Results of the t-tests for the SF-36 are presented in Table 4. The alcohol intolerant group scored significantly lower on physical functioning and bodily pain. Higher scores indicate better functioning on the SF-36, so lower scores for the alcohol intolerant group would indicate worse functioning.
|Domain||Alcohol intolerant||Not alcohol intolerant||P value|
|mean (SD)||mean (SD)|
|Physical functioning||23.91 (20.45)||34.27 (21.86)||< 0.01|
|Role physical||2.00 (9.39)||4.39 (11.22)||0.12|
|Bodily pain||34.30 (22.50)||43.82 (26.36)||< 0.01|
|General health||23.28 (15.02)||25.51 (14.36)||0.29|
|Vitality||8.98 (10.74)||12.47 (13.75)||0.06|
|Social functioning||18.34 (20.03)||25.51 (22.38)||0.02|
|Role emotional||69.54 (42.15)||63.01 (43.94)||0.29|
|Mental health||67.08 (18.84)||66.48 (20.00)||0.83|
Results of the multiple linear regression are available in Table 5. The overall multiple linear regression was statistically significant [R2 = 0.14, F (10, 233) = 3.64, P ≤ 0.001]. Sex, age, and seven out of eight symptom domains did not significantly predict alcohol intolerance severity (P ≤ 0.05). Only the orthostatic intolerance domain significantly predicted alcohol intolerance severity (β = 0.21, P = 0.01). We did not use the SF-36 domains as predictors as our interest was in assessing which symptoms might be related to alcohol intolerance rather than physical or mental functioning.
|Feature||Unstandardized coefficients||Standardized coefficients||t||P||95%CI|
|Cognitive impairment domain||< 0.01||0.01||-0.04||-0.54||0.59||-0.01||0.01|
|Fever/flu-like symptoms domain||-0.01||0.01||-0.11||-1.39||0.16||-0.02||0.00|
|Pain domain||< 0.01||< 0.01||0.07||0.89||0.37||0.00||0.01|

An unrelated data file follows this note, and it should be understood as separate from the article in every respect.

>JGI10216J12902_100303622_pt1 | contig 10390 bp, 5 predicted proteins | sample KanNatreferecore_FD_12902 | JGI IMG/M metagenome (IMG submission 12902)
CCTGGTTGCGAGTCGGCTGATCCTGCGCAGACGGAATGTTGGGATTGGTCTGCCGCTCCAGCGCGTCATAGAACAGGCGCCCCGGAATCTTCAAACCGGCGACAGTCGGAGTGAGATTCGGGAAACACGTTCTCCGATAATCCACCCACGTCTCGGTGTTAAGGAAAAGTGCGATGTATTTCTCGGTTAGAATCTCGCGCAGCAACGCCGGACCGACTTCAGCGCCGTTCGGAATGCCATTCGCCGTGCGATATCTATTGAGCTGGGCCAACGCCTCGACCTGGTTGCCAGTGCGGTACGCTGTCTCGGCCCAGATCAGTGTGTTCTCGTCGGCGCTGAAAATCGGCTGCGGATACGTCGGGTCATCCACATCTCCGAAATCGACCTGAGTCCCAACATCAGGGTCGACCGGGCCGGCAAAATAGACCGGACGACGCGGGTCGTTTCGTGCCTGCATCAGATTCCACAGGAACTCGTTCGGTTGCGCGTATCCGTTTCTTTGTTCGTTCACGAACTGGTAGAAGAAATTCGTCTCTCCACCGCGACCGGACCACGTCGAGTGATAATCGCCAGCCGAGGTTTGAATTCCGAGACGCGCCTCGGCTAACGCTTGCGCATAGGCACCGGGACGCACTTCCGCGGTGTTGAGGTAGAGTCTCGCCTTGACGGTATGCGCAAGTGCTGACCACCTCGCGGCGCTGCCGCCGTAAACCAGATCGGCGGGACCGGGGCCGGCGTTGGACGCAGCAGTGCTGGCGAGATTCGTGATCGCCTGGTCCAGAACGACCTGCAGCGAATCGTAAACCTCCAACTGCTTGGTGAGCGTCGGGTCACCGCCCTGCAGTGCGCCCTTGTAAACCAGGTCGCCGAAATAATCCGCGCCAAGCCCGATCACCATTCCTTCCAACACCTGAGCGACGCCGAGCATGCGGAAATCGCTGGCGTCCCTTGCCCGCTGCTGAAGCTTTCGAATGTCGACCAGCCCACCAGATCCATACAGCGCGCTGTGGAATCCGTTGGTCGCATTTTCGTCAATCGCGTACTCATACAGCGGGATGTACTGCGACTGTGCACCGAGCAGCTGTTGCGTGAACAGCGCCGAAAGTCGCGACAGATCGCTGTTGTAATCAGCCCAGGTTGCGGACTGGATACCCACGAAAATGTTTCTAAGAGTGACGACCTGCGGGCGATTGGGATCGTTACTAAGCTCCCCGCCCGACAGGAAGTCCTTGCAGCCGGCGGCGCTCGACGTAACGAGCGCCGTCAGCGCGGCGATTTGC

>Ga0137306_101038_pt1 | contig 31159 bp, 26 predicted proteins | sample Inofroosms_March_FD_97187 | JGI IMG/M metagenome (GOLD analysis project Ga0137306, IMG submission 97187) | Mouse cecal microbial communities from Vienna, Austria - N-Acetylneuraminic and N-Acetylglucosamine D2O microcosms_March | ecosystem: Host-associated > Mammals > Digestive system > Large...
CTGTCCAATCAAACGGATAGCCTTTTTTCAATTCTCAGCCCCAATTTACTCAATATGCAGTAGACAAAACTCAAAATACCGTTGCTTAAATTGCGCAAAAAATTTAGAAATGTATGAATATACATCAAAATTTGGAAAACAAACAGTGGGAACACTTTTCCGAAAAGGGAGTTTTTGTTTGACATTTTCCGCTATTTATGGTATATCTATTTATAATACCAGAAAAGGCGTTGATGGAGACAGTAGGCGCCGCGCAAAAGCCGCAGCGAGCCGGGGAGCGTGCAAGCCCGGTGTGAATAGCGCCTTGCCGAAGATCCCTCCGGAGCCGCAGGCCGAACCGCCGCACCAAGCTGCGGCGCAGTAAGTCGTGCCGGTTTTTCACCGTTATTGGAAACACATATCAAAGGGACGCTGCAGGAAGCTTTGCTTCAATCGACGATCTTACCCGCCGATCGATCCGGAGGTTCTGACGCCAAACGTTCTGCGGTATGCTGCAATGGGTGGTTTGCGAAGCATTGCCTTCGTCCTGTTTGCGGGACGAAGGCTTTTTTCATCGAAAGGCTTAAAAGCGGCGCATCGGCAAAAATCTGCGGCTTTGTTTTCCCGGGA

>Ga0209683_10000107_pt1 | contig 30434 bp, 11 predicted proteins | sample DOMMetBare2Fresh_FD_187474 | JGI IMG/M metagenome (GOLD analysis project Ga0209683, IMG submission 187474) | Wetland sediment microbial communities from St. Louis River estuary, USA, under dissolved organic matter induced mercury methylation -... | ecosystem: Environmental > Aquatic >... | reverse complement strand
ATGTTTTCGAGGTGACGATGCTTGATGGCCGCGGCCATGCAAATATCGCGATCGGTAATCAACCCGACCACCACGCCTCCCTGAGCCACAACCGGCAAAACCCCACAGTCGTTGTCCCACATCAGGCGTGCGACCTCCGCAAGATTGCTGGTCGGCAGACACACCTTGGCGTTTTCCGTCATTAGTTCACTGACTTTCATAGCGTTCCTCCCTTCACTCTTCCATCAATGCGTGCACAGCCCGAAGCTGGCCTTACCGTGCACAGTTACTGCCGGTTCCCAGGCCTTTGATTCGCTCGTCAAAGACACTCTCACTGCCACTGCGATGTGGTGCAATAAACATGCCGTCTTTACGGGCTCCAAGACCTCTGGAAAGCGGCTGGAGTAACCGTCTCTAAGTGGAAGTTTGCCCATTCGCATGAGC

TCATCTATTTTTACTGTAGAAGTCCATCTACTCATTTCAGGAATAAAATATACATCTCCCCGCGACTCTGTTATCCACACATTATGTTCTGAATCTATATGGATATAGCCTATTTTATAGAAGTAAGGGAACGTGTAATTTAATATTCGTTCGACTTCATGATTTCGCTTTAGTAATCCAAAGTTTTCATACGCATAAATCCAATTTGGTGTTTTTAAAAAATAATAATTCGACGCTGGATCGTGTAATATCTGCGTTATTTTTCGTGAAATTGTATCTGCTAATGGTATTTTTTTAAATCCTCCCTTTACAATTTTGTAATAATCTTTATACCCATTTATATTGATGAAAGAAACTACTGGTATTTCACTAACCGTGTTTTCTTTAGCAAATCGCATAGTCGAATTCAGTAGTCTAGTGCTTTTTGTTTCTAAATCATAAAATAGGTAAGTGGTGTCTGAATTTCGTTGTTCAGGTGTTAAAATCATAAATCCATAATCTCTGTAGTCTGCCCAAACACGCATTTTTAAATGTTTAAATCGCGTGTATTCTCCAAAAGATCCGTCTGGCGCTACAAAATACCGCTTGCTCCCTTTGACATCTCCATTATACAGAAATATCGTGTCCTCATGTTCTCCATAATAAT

|Sleep disruption domain||< 0.01||< 0.01||-0.03||-0.43||0.67||-0.01||0.01|
|Orthostatic intolerance domain||0.01||< 0.01||0.21||2.57||0.01||0.00||0.02|
|Genitourinary domain||0.01||< 0.01||0.12||1.73||0.08||0.00||0.01|
|Temperature intolerance domain||0.01||< 0.01||0.09||1.11||0.27||0.00||0.01|
Prior research assessed alcohol intolerance, but respondents could indicate that the symptom was not present if they have avoided alcohol in the designated time frame. When participants were asked whether they have avoided alcohol in the past 6 mo, and if they had how severe their alcohol intolerance would be if they were to drink alcohol, those designated in the alcohol intolerant group evidenced a higher symptom burden (in terms of frequency and severity of the symptoms). A second unique finding was that the orthostatic intolerance symptom domain predicted alcohol intolerance.
The fact that orthostatic intolerance was the only variable related to alcohol intolerance is of theoretical importance. Others have suggested that alcohol intolerance might be related to underlying autonomic dysfunction, which might help explain the high levels of orthostatic intolerance and impaired temperature regulation in ME/CFS. It is also possible that the added stress of high acetate levels, which are a byproduct of ethanol breakdown, may cause more severe dysfunction in areas of the brain that are highly metabolically active.